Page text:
Do you think there is a distinctively Canadian school of communication? If so, what are its distinguishing characteristics?
For a while there really was a distinct group marked by Harold Innis and Marshall McLuhan. Most media texts I read now sound very like each other, no matter where they come from. Australian media texts discuss the same issues as those from Britain and the United States. They all have slightly different forms of reference and use different cultural examples as they illustrate the problems they discuss, but I think the work media scholars are engaged in, no matter where they place themselves politically, are familiar and agreed upon. Although the academic world is pretty good about updating itself and spreading new ideas around, the sheer speed of digital communication has broken down more scholarly barriers. That doesn’t mean that each country doesn’t have a tendency, a leaning toward a local color in media thinking. Politics always shades how people see the media, how we understand the notion of a “free” media (instead of a free press). Canadian media scholars like Robert Babe and Nick Dyer-Witheford have done a great deal to persuade us that corporations ineluctably control most of what we see and read. But good ideas are good ideas no matter where they come from: I hope we’ve been able to leave behind who said what and instead focus on how to solve the problems we have before us. If nationalism makes for schools of media theory, then it’s hurting us as much obedience to any set of unassailable ideas.
What is communication anyway? Do you think communication studies should be a discipline in the first place – concerned as it is with a sort of nothingness, i.e., the invisible effects stemming from technological, material and symbolic environments?
Communication is us. We can’t stop ourselves from sending and receiving a constant string of messages to the world around us, whether there’s someone there to interpret them or not. We’re perpetually leaping up and down on the branches yelling in shock, amazement, surprise and hilarity at everything that goes on—we’re pure reaction. It makes sense to me that we have such a thing as communication studies. At the same time, I am a dedicated believer in generalists, and in training people to synthesize and bring together unlikely subjects. As soon as we cordon off something we make knowledge territorial. The world comes at us with problems that are unlikely to be addressed by any one discipline. As we’ve carved the disciplines into smaller units, fostered in each of them their own private languages (usually for the purposes of, ironically, easy communication), we have made solving problems inordinately complex. One of the things the ecologically concerned often have to remind geographically fixed politicians is that water doesn’t observe any but its own boundaries, and that ecospheres aren’t coterminous with national boundaries. Politicians rooted to a local constituency, even one as large as a continent, must give up regionalism if the problems are going to be treated. If people were prepared to advise from a discipline but equally take advice, and more, epistemological positions, from their peers, then I think we’d in a better condition to meet problems. Few things are more discouraging than to see scholars who agree about so many crucial issues then fall out and fight bitterly over terminology and connotation.
Communication Studies means that there’s a zone for specific discussions about how things are done, and what each small morsel weighs. The reversal is that disciplinary boundaries often create no-go zones or, more dramatically, ghettoes, where only the faithful enter. If Communication Studies becomes another way of saying Public Relations or Advertising or Data Mining, then the point will have been lost. We’re so used to driving for efficiency that we balk at the idea of replicating the work of other disciplines (which may also be possessive, and justifiably worried that the untrained get it wrong). In fact we need to know how History understands communication, just as Communication Studies needs to perform its own historiography. This goes for all disciplines.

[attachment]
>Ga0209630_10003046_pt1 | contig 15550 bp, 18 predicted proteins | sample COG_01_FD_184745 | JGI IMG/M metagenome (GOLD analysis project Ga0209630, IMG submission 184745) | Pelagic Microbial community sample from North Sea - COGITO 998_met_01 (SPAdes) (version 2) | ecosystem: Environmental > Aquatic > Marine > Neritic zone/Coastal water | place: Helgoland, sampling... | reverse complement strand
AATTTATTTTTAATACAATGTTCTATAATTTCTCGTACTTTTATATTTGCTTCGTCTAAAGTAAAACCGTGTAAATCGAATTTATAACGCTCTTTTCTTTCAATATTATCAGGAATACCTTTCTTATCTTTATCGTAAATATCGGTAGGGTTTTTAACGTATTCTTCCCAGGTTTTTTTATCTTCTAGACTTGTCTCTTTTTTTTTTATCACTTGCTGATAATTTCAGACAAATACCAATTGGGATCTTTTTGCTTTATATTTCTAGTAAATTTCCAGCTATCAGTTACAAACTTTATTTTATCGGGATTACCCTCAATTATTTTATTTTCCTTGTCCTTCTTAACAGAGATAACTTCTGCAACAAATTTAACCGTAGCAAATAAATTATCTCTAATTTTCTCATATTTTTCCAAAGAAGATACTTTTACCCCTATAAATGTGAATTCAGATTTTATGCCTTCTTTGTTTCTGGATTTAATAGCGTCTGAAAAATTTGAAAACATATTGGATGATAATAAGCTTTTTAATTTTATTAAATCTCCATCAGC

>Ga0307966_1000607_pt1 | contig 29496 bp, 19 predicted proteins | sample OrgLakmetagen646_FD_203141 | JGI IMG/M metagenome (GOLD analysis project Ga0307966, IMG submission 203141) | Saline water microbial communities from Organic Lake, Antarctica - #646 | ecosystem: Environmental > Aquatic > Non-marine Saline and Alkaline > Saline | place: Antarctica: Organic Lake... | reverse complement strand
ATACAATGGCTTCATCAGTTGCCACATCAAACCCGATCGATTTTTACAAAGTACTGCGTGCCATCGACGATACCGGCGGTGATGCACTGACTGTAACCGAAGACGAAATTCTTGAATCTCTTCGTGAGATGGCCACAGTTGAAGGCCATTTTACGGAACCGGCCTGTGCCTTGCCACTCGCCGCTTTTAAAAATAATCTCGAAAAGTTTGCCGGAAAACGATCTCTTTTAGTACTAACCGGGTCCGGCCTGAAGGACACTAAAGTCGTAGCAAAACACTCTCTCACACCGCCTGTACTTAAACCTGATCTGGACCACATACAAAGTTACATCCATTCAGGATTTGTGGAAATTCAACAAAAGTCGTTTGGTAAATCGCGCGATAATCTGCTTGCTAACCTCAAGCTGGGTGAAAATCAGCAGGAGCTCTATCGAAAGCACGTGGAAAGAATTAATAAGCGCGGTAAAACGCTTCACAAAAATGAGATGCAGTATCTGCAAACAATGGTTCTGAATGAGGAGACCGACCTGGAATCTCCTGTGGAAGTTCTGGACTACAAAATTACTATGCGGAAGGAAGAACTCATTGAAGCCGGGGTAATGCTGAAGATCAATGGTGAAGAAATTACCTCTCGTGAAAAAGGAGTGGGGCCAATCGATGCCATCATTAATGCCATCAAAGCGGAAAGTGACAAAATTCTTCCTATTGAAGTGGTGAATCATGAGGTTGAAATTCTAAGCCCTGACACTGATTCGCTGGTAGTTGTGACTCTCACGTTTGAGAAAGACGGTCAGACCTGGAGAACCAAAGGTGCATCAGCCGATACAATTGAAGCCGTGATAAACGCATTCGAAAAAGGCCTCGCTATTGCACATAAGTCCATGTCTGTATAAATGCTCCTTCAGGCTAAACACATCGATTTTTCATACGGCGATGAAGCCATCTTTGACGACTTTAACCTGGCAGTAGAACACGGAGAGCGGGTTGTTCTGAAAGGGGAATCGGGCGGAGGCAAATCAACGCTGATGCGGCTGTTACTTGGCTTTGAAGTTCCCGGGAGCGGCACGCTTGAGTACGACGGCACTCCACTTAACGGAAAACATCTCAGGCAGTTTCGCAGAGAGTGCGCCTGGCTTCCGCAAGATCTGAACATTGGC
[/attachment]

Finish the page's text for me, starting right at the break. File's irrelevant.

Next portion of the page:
In Slaughterhouse-Five Kurt Vonnegut says, “Earthlings are the great explainers”—those explanations occur through our various sign systems, whether visual, aural, or otherwise. Yes, we need to study the details of how we go about explaining, how those forms can be influenced, compromised, how they can assist us. But we have to remember the lessons of ecology: communication doesn’t follow obvious lines of force that make a great deal of sense. We hate that, because it’s puzzling, scary, frustrating and illogical, like so much about human beings.
Your primary area of research interest centers on the ways that culture and cultural products revolve around each other. You write: “When I study popular, mass, and folk culture…I’m looking for the ways in which we tell stories to each other.” Obviously, the stories we tell each other contain an embedded ideology, yet as Slavoj Žižek once claimed, ideology could also be thought out as the “unknown-knowns” – those things we don’t know that we know. How do you approach ideology through story-telling?
Each culture is locked into its beloved stories. It could choose to change them, although I think many people assume that recognition, identification and critical analysis of cultural narratives also means improvement will naturally follow. The more I study popular culture the more I’ve come to believe that not only do cultural artefacts like The Help or Avatar make entertainment for people, they also make people feel that something (it’s not exactly clear what) is being accomplished. At least “the truth” is known more generally, now. The Helpshowed us that black people like helpful white women if they’re young, sweet and beautiful. Avatar showed us that we can continue resource depletion because if we do it properly and are helped by altruistic blue-skinned natives, we can enter an Earthly (almost) paradise. Popular culture can spin dirty cultural straw into narrative gold. Then, tomorrow morning it’s off to work as usual.